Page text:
Nouvarah Ahdiba

Nouvarah Ahdiba

09
July

 

The arrival of 500 foreign workers in South East Sulawesi's Konawe district will lead to the creation of 5,000 local jobs, Minister of Manpower, Ida Fauziyah, said, defending the decision to allow entry to the workers.

"There are 500 foreign workers scheduled to arrive (in Konawe). With them operating the developed company (that has hired them), then they (the company) can absorb 5,000 local workers, not 5,000 foreign workers," she said in between a meeting with the House of Representatives' Commission IX, as per a statement received here on Wednesday.

Fauziyah further said the company had signed a Memorandum of Understanding with the Konawe district government on the recruitment of thousands of local workers, which will be carried out gradually.

The number of foreign workers being brought in by the company has also been communicated with the Regional Leadership Communications Forum (Forkopimda), and local governments in South East Sulawesi, including the district and city administrations.

"Of course we also have to ensure the region's readiness and conditions. After everything is prepared, the Foreign Workers Use Plan (RPTKA) will be issued. Once again, we stress that the permit (for the workers’ entry) was issued as there was a commitment (by the company) to employ 5,000 local workers," she added.

In the midst of the impact felt in the employment sector due to the COVID-19 pandemic, the minister said, she hoped the absorption of thousands of workers could be a solution to generate more jobs.

She said the government is ensuring the foreign workers being brought in have certain skills, are needed by the company, and would be in Indonesia for a certain period of time.

In addition, she also highlighted that there will be a transfer of knowledge from the foreign workers to Indonesian workers, who will carry out operations once they have mastered the technology.

04
July

 

The Ministry of Trade is looking to tap into the North African market to boost exports of food and beverages produced in Indonesia — one of the country’s main export items — amid the coronavirus pandemic.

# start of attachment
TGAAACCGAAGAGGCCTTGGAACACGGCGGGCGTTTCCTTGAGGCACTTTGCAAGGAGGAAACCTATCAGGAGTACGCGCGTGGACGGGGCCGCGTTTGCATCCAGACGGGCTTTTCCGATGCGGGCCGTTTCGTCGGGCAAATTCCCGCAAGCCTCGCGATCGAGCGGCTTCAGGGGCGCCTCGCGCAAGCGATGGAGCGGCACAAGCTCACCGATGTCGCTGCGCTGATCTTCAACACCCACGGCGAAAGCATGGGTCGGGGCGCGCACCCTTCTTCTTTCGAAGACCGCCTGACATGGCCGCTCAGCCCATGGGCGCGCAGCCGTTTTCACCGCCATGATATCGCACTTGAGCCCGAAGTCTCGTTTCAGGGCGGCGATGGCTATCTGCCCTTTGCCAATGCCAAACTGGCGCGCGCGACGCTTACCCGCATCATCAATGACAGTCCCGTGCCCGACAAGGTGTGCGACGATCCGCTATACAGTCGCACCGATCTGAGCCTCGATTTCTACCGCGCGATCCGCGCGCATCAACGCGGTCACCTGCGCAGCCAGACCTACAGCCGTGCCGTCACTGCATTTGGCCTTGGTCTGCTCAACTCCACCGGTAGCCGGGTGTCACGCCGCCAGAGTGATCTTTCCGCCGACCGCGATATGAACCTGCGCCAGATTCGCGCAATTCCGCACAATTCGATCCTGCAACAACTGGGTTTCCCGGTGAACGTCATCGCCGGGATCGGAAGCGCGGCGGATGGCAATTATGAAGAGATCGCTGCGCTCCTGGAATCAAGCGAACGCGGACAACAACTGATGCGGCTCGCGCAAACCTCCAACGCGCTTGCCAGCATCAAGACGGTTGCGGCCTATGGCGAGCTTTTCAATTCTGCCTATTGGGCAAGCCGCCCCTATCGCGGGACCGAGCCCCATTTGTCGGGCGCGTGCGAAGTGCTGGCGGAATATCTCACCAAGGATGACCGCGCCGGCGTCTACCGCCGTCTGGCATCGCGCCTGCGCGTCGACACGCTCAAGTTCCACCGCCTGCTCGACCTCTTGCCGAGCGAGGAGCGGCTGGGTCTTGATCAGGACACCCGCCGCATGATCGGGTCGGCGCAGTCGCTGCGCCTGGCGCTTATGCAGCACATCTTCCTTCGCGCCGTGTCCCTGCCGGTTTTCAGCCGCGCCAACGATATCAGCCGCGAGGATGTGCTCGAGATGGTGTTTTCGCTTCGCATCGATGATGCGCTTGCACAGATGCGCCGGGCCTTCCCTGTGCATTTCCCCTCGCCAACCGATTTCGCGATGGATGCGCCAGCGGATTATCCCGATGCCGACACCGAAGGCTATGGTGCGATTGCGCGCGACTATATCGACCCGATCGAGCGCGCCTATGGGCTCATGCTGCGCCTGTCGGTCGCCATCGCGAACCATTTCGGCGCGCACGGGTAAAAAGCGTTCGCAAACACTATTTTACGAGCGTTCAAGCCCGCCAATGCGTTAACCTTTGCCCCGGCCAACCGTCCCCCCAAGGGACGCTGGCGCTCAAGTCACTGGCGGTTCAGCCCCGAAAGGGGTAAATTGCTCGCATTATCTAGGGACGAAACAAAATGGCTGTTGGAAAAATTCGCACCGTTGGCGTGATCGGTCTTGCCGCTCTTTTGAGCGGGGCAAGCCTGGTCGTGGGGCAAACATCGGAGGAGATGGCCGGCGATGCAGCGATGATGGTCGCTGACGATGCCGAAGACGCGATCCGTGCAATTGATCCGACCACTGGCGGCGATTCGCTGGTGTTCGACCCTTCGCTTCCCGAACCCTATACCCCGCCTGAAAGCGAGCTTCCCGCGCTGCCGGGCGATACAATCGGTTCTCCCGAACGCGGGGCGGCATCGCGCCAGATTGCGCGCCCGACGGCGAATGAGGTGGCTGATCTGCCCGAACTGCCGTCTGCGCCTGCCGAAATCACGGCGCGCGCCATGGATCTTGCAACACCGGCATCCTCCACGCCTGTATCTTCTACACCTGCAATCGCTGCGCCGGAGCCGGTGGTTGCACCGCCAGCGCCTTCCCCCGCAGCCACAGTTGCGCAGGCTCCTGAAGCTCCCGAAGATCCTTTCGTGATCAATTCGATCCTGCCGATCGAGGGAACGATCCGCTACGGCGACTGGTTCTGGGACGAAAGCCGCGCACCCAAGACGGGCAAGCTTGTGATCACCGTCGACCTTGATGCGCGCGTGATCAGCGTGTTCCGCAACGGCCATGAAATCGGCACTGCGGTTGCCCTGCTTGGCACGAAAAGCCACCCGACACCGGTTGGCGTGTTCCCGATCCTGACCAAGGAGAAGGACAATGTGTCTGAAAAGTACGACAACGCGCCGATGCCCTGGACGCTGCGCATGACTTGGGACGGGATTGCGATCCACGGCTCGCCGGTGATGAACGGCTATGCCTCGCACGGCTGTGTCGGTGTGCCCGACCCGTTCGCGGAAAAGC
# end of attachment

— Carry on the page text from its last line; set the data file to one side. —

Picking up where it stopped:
"The North African region, especially Egypt, is a promising market for processed food products from Indonesia," noted director general of National Export Development at the Ministry of Trade, Kasan, at a web seminar on ‘Access for Indonesian Food Products to the Egyptian Market in the COVID-19 Pandemic Era’.

"Through this virtual seminar, we hope that market access for food products to Egypt can be utilized optimally,” he said in a statement received in Jakarta on Friday.
Indonesia has an opportunity to increase exports of processed food in the global market, he remarked.

"At the moment, we see the opportunity for processed foods to be an alternative sought by the public, as they can be stored longer compared to fresh food. People also tend to prefer cooking at home and [using] products that are nutritious, safe, and hygienic," Kasan observed.

He said the pandemic has affected global trade in many ways: global trade patterns have changed, logistics costs have increased, trade cooperation has been rendered ineffective, and the threat of a global economic recession is looming.

The COVID-19 crisis has also had an impact on domestic trade: it has increased potential for inflation in prices of staples and important goods due to logistics and distribution disruptions, inter-island trade has been interrupted, there have been changes in consumption patterns, and purchasing power of people has weakened.

In wake of the COVID-19 pandemic, the government has developed several strategies to increase exports of Indonesian processed foods in the global market. The first strategy involves determining the focus of the market and making superior export products, Kasan said.